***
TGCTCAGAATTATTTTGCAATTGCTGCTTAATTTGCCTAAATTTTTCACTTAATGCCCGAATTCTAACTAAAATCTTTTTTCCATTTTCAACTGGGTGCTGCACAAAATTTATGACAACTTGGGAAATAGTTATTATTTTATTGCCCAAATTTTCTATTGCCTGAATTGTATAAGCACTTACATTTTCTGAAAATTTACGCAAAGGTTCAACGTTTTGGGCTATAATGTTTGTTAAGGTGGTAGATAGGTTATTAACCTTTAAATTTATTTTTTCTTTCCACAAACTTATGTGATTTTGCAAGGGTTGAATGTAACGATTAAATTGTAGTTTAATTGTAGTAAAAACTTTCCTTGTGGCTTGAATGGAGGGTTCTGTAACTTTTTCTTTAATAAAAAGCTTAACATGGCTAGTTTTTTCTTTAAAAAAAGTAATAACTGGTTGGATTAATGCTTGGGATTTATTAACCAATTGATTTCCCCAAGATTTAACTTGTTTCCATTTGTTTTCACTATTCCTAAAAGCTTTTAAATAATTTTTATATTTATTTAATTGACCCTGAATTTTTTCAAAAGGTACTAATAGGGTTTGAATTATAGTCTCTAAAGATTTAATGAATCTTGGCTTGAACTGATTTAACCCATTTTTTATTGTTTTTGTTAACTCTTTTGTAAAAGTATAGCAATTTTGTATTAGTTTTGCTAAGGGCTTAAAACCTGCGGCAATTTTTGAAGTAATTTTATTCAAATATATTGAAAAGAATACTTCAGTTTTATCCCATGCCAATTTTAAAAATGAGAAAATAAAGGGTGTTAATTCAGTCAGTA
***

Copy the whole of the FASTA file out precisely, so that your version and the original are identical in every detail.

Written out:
TGCTCAGAATTATTTTGCAATTGCTGCTTAATTTGCCTAAATTTTTCACTTAATGCCCGAATTCTAACTAAAATCTTTTTTCCATTTTCAACTGGGTGCTGCACAAAATTTATGACAACTTGGGAAATAGTTATTATTTTATTGCCCAAATTTTCTATTGCCTGAATTGTATAAGCACTTACATTTTCTGAAAATTTACGCAAAGGTTCAACGTTTTGGGCTATAATGTTTGTTAAGGTGGTAGATAGGTTATTAACCTTTAAATTTATTTTTTCTTTCCACAAACTTATGTGATTTTGCAAGGGTTGAATGTAACGATTAAATTGTAGTTTAATTGTAGTAAAAACTTTCCTTGTGGCTTGAATGGAGGGTTCTGTAACTTTTTCTTTAATAAAAAGCTTAACATGGCTAGTTTTTTCTTTAAAAAAAGTAATAACTGGTTGGATTAATGCTTGGGATTTATTAACCAATTGATTTCCCCAAGATTTAACTTGTTTCCATTTGTTTTCACTATTCCTAAAAGCTTTTAAATAATTTTTATATTTATTTAATTGACCCTGAATTTTTTCAAAAGGTACTAATAGGGTTTGAATTATAGTCTCTAAAGATTTAATGAATCTTGGCTTGAACTGATTTAACCCATTTTTTATTGTTTTTGTTAACTCTTTTGTAAAAGTATAGCAATTTTGTATTAGTTTTGCTAAGGGCTTAAAACCTGCGGCAATTTTTGAAGTAATTTTATTCAAATATATTGAAAAGAATACTTCAGTTTTATCCCATGCCAATTTTAAAAATGAGAAAATAAAGGGTGTTAATTCAGTCAGTA